The first is that we must, in view of dwindling fish stocks, begin to use all the fish. Here Niland unashamedly copies the ‘nose-to-tail eating’ approach of St John’s Fergus Henderson. We must adapt these same eating habits to fish in general, Niland insists.
So fish liver is an ingredient we will have to get used to enjoying. At his restaurant in late 2017 I enjoyed an absolutely delicious combination of John Dory with a piece of this fish’s very rich liver and some smoked eel. Over a recent dinner at our son’s Quality Chop House, where the chef Shaun Searley already adopts many of Niland’s principles, we enjoyed a lovely dish of Cornish monkfish liver in a consommé. (Searley pointed out that whereas five years ago he would have paid nothing for this ingredient, now it costs him £5 per kilo – although this is still considerably less than this prized ingredient will cost any chef in Japan.)
By using so much more of the fish, Niland can generate a much higher yield from each fish. For the uninitiated, this equates to how much of the fish can be used for human consumption. Most chefs work to a ratio of 47–50% per fish whereas Niland’s approach generates yields of over 95%. ‘Take a 4.2 kg sea bass. When I prepare it, we get a yield of 96% with just the 175 g of gall bladder (that tastes of battery acid before you ask) and 4 g of heart that have to be thrown away. But that is all and that is double what is generated by the usual approach', he told me. The double-page photos on pages 44–45 of his book show the 31 pieces of edible protein one particular bass grouper can be broken down into, from scales to skin.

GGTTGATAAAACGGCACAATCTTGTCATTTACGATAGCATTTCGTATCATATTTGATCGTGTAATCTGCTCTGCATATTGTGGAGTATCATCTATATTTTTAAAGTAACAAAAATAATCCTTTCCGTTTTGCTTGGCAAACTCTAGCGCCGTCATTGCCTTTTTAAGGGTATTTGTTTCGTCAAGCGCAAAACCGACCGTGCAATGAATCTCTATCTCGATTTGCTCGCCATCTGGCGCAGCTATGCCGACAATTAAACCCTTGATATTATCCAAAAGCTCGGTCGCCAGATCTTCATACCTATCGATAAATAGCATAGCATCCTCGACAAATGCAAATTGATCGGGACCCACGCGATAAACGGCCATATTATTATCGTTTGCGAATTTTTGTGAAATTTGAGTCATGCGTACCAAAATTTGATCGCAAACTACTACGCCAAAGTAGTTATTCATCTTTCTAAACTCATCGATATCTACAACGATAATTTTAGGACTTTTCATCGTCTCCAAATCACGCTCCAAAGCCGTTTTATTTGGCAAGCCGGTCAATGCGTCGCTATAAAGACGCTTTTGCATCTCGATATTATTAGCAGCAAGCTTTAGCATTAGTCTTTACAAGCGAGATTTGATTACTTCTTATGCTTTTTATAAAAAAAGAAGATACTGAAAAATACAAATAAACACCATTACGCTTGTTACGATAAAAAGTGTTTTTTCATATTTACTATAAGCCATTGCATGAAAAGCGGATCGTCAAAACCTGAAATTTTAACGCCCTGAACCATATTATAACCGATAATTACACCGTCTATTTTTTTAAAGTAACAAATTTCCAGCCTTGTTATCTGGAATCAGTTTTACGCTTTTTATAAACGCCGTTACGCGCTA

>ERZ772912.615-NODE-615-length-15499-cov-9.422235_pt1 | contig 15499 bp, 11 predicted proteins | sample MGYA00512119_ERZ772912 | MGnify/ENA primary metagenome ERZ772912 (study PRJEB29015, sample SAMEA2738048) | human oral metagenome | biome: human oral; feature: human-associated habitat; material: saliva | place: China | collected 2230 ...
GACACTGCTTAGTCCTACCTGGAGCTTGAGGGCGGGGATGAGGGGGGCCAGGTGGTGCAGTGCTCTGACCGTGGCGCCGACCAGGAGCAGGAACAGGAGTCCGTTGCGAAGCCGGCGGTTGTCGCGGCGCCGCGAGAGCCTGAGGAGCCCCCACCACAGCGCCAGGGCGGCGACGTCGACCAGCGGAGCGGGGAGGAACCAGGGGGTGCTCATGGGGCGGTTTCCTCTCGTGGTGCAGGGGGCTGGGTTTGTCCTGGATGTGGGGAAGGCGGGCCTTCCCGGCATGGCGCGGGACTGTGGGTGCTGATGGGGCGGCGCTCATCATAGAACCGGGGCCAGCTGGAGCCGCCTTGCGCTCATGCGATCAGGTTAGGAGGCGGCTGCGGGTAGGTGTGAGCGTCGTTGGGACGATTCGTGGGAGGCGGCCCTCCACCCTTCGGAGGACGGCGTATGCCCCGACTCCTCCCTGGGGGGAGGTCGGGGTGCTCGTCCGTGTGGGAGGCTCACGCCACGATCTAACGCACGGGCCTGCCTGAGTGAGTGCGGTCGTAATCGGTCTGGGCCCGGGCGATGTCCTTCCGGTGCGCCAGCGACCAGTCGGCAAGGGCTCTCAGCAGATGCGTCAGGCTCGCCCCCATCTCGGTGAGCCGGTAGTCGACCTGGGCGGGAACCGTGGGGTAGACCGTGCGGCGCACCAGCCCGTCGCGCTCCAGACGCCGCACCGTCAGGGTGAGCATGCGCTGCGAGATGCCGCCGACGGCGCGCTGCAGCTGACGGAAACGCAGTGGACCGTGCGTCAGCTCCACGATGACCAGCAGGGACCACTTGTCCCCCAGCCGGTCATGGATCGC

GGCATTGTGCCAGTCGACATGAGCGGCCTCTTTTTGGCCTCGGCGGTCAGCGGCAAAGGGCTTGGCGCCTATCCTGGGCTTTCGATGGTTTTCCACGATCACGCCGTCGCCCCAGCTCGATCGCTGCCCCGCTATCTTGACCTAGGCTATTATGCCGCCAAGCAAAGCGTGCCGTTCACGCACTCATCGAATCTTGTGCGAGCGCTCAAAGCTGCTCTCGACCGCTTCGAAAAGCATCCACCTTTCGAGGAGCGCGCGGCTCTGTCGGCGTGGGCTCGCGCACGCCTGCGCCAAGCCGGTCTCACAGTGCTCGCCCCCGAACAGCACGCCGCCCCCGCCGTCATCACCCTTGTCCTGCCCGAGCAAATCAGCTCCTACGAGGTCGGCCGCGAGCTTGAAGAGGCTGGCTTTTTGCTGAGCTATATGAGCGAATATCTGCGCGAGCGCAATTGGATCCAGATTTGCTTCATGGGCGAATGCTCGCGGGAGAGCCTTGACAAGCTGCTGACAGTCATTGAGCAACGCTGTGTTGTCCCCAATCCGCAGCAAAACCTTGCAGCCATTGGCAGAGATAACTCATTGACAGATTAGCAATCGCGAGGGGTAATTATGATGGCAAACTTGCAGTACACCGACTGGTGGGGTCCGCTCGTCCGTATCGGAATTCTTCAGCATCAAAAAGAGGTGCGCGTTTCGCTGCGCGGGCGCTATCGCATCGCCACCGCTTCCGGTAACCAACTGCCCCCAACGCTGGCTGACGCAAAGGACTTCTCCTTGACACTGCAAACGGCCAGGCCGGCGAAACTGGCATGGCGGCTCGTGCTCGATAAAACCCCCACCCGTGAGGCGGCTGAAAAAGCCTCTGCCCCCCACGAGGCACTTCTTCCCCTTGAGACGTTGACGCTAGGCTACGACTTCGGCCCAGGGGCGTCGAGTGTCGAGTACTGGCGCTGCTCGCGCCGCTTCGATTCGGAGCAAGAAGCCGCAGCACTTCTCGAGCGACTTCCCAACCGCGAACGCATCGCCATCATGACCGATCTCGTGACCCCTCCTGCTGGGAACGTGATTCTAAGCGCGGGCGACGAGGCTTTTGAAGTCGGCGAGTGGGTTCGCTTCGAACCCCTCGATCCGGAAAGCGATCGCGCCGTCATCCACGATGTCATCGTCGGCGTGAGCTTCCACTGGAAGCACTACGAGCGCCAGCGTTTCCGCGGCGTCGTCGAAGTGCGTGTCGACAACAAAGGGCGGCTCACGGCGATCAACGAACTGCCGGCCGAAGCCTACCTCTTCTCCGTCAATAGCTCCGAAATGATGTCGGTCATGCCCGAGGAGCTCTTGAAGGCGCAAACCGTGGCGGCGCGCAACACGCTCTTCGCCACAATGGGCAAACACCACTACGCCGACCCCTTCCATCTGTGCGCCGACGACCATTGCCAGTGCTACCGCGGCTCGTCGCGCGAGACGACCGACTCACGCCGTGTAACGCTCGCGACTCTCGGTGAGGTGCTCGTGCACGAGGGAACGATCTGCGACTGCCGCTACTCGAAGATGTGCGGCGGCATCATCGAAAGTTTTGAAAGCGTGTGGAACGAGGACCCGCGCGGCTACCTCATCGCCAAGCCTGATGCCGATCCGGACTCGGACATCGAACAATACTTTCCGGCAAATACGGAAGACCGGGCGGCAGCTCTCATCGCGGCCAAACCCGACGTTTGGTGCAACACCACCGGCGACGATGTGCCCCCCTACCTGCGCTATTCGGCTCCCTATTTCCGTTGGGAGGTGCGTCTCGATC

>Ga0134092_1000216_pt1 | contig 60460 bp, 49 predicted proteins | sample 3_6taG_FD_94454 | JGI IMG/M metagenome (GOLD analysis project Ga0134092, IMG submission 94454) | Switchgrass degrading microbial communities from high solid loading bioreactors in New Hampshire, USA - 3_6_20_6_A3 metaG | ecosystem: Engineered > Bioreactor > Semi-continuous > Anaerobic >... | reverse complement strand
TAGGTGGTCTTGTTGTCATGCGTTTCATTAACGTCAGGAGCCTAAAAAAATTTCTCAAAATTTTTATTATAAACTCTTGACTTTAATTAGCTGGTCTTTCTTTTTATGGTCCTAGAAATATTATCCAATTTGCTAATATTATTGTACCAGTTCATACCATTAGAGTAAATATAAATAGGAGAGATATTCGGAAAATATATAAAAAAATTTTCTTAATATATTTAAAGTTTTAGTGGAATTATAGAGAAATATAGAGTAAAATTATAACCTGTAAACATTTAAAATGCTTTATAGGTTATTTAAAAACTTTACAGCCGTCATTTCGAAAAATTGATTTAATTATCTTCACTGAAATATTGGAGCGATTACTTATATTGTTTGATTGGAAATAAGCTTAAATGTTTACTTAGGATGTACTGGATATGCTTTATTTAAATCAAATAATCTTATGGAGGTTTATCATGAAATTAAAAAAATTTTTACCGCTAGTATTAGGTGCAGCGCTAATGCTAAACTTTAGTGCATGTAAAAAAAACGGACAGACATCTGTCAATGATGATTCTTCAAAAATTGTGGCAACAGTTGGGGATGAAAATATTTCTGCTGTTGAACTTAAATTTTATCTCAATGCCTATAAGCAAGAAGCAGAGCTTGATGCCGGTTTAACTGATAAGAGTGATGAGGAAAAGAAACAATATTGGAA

Niland’s two main points of difference, other than claiming that there is far more edible matter on any fish than just the fillets, are in his chapters headed ‘Storage and Dry-Ageing’ and ‘Fish as Meat’. And before that comes one essential piece of advice – your fish must avoid water.